(NEXSTAR) – Despite what many may think, Cinco de Mayo isn’t Mexican Independence Day, but the commemoration of a different battle victory. The holiday, which Mexico doesn’t even widely celebrate, has nonetheless become a “night out” staple in the U.S., as well as an opportunity for restaurants to offer deals on food or margaritas.

But for many American Latinos, Cinco de Mayo is thorny, as political animus around immigration has heightened. The day is also complicated by how it has historically been celebrated by non-Latinos in the U.S., which can often veer into stereotypes or even ridicule of Mexican culture.

Case in point: In 2017, a fraternity at Baylor University in Texas threw a “Cinco de Drinko” party, which was not only attended by students in sombreros and ponchos but reportedly maid and construction worker costumes. A bartender at the event was also said to have worn brownface, The Washington Post reported.

The Anti-Defamation League even has a page dedicated to the holiday.

“Cinco de Mayo is a fun and festive holiday in the U.S. that it is often wrought with problematic choices made by people wanting to have a good time and celebrate,” writes ADL. “Regardless of intent, people can perpetuate harmful stereotypes of Mexican people at a private party, restaurant, community festival and in schools.”

For many Latinos, Cinco de Mayo also partly represents a “fake” celebration of Mexican heritage created to get customers into restaurants.

“On Cinco de Mayo, non-Mexican Americans pick and choose portions of Mexican culture to enjoy,” writes Katie Dupere for Mashable. “… It’s colonization of culture — a whitewashed, watered-down version of true heritage.”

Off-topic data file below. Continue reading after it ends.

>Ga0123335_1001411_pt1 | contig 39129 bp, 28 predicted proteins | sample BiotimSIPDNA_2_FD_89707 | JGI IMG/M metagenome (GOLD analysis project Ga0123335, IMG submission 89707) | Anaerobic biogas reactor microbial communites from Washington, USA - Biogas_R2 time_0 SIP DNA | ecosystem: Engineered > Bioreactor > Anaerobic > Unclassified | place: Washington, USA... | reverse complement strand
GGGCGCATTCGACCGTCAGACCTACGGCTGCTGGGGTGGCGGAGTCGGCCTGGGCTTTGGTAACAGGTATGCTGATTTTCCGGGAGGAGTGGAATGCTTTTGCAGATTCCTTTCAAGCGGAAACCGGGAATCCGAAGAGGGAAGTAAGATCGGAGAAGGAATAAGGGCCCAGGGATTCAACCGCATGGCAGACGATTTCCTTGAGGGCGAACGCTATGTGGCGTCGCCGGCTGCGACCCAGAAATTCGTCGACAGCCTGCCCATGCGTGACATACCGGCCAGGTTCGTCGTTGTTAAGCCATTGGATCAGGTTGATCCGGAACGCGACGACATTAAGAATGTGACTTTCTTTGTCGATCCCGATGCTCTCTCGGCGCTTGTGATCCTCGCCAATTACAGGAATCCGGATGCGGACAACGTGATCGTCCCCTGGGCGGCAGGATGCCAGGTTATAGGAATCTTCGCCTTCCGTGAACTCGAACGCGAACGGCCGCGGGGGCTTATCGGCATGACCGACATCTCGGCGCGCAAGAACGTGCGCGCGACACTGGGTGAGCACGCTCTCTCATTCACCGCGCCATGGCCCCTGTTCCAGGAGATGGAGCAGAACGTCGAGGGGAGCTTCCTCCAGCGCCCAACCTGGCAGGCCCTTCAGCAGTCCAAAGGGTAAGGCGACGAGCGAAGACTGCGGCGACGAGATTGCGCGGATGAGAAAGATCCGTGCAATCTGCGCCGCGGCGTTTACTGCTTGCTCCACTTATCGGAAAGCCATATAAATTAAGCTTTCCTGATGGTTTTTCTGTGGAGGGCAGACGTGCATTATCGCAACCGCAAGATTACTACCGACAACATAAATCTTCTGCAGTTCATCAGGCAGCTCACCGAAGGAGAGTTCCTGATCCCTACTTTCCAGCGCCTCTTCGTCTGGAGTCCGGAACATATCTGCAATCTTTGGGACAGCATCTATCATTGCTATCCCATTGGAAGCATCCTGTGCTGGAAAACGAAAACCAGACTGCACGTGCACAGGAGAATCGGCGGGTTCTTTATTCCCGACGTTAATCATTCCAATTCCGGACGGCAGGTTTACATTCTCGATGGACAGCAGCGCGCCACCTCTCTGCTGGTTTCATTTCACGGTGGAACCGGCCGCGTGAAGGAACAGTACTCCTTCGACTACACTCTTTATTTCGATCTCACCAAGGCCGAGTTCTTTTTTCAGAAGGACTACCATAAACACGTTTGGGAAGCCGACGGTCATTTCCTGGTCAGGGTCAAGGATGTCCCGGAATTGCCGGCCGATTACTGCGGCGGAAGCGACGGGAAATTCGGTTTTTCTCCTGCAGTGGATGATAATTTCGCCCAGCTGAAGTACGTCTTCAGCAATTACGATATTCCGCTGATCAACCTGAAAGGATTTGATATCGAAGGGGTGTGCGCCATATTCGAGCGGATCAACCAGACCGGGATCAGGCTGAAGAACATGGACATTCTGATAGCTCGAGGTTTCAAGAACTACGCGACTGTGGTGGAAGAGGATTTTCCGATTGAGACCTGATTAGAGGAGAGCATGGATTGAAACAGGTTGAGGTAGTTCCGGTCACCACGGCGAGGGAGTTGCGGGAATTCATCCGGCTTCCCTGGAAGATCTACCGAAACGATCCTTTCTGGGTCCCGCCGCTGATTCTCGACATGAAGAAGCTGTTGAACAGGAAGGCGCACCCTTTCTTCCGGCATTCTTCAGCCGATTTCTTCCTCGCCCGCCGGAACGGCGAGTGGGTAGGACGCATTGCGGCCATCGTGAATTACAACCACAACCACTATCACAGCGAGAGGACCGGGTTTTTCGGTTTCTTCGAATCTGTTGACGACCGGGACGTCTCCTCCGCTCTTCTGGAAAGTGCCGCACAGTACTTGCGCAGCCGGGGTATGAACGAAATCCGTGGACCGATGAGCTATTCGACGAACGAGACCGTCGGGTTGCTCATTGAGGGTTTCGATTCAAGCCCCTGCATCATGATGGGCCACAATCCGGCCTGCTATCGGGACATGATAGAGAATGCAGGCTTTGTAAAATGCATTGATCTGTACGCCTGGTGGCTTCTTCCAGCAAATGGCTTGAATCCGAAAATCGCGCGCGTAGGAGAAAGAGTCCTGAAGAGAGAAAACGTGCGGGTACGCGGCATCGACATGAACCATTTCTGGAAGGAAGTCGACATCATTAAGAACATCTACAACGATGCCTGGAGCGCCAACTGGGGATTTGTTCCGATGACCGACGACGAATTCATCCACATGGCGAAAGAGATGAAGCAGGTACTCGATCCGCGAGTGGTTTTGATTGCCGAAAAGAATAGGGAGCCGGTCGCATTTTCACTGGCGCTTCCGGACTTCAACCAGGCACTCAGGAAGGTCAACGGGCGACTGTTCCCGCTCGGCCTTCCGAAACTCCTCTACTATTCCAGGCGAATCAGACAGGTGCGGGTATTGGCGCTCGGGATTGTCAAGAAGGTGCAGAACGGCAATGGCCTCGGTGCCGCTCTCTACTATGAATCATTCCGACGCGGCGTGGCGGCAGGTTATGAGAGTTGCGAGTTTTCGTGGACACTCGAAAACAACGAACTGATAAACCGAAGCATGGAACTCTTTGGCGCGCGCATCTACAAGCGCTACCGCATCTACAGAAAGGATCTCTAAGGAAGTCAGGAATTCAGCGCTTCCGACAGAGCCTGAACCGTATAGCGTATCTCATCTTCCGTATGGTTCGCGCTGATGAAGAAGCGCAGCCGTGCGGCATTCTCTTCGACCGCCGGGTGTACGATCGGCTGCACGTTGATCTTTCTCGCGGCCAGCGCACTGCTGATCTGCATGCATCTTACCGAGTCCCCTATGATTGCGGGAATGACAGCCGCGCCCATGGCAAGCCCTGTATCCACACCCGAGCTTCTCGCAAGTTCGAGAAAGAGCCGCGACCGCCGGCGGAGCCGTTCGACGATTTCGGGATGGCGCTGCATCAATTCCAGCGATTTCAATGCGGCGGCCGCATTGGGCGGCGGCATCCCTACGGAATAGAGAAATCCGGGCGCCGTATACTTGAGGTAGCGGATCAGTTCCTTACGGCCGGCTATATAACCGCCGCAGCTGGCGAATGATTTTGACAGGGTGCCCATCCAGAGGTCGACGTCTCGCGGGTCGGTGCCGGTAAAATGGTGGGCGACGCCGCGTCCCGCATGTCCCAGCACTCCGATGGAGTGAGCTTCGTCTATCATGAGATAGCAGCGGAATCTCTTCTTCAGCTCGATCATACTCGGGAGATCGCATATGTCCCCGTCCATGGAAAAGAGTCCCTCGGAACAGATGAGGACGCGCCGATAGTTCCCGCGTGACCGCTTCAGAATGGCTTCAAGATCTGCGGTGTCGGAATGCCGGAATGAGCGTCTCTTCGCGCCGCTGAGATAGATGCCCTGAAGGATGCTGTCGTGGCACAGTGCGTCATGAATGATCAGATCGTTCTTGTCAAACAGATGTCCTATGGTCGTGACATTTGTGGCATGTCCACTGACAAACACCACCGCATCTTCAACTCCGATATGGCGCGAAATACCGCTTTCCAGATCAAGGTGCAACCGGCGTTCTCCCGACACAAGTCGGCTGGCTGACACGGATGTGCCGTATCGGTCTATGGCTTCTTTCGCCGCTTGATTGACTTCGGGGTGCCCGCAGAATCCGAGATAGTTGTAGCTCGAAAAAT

Mexican early childhood educator Kim Silva told Colorlines in 2017 that the holiday, as it’s often celebrated in the U.S., does little to promote Mexican culture.

“We are more than a marketing tactic for companies when at the moment people are wanting a wall to be built. If the ways that the Mexican community is impacted regarding education, immigration and employment had the same amount of spotlight as ‘Cinco de Drinko,’ it could truly make a difference.”

Kim silva, early childhood educator

It isn’t just scholars who are taking a closer look at the day, either. A Twitter search of “Cinco de Mayo” and “racism” bring up a slew of strongly-worded responses from Latinos warning others to watch their behavior on May 5.

So what can be done?

The Anti-Defamation League lists a few ways people can avoid possibly offensive behaviors on Cinco de Mayo:

  • Avoid wearing sombreros and panchos, which are elements of Mexican culture but can and have been worn to make fun of and stigmatize Mexicans
  • Use Cinco de Mayo as a “teachable” moment to address stereotypes and offensive jokes when you see it happening
  • Businesses, schools and other organizations should try to showcase a wider and more authentic range of Mexican heritage. ADL advises “expanding your focus beyond the ‘three Fs’ (festivals, fashion and foods) to avoid trivializing the culture’s rich history and people’s experiences.”

So what is Cinco de Mayo, if it’s not Mexican Independence Day?

The holiday commemorates Mexico’s victory over the French army at the Battle of Puebla in 1862, Britannica explains. The battle stemmed from tensions over the repayment of debts, which several countries — including France — used as reasoning for an invasion. The event is considered symbolic of Mexican protest.